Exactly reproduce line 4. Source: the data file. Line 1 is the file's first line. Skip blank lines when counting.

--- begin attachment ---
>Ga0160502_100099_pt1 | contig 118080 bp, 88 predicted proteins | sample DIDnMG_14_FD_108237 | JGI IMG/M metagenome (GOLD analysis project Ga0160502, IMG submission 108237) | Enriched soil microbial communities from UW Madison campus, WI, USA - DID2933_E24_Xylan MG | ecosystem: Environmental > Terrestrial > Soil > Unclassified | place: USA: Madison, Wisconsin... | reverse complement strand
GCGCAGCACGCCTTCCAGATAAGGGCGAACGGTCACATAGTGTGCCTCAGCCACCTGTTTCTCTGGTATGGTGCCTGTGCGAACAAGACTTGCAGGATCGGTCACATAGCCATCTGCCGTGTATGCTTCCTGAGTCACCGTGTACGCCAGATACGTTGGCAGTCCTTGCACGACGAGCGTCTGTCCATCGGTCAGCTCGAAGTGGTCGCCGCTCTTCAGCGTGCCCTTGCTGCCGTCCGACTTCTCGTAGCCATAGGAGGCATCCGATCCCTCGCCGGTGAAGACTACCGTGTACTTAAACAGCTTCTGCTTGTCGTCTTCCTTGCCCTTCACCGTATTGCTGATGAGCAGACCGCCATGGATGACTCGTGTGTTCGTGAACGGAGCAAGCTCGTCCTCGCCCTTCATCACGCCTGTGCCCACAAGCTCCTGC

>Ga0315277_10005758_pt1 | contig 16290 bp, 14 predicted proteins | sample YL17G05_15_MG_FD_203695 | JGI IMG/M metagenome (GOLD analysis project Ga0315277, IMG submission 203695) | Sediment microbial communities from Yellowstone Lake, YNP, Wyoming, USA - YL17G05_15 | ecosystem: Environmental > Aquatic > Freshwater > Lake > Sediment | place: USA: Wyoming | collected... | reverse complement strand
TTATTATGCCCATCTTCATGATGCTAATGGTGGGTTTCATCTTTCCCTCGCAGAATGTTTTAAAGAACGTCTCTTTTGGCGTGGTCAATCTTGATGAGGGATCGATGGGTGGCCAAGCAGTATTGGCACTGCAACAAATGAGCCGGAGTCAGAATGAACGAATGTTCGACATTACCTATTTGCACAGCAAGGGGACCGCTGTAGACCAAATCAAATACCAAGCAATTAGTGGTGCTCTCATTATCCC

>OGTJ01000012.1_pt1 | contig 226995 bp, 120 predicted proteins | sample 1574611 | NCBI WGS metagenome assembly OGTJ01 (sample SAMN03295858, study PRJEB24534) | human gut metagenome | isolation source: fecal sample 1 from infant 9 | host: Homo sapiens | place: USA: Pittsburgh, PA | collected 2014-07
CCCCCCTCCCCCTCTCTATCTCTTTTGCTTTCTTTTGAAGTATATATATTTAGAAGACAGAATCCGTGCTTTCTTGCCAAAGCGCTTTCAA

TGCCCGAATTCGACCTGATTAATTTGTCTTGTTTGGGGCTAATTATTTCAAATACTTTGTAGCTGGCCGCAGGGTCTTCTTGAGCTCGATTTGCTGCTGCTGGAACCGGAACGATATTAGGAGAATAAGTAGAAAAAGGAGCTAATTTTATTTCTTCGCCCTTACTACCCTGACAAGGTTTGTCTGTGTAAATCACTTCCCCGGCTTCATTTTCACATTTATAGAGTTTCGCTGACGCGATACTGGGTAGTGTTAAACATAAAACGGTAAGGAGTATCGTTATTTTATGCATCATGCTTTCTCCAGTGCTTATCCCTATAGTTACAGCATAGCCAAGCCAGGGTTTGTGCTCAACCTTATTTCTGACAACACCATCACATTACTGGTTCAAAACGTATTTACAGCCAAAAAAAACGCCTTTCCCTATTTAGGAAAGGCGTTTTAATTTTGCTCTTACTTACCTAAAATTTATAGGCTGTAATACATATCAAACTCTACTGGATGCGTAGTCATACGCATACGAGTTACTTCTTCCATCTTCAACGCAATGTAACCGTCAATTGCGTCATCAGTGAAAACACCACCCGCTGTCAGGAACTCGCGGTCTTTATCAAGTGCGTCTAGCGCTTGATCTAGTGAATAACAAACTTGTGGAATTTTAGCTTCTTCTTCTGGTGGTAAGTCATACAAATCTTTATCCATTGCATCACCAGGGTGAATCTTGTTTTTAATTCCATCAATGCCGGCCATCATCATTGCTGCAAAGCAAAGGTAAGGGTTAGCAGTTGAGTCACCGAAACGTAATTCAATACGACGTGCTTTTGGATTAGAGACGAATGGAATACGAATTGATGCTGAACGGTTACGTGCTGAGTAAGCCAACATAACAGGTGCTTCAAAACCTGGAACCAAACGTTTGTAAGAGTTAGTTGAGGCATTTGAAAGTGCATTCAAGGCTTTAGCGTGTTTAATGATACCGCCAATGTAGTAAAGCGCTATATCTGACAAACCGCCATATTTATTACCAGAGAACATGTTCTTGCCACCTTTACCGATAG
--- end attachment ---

TTATTATGCCCATCTTCATGATGCTAATGGTGGGTTTCATCTTTCCCTCGCAGAATGTTTTAAAGAACGTCTCTTTTGGCGTGGTCAATCTTGATGAGGGATCGATGGGTGGCCAAGCAGTATTGGCACTGCAACAAATGAGCCGGAGTCAGAATGAACGAATGTTCGACATTACCTATTTGCACAGCAAGGGGACCGCTGTAGACCAAATCAAATACCAAGCAATTAGTGGTGCTCTCATTATCCC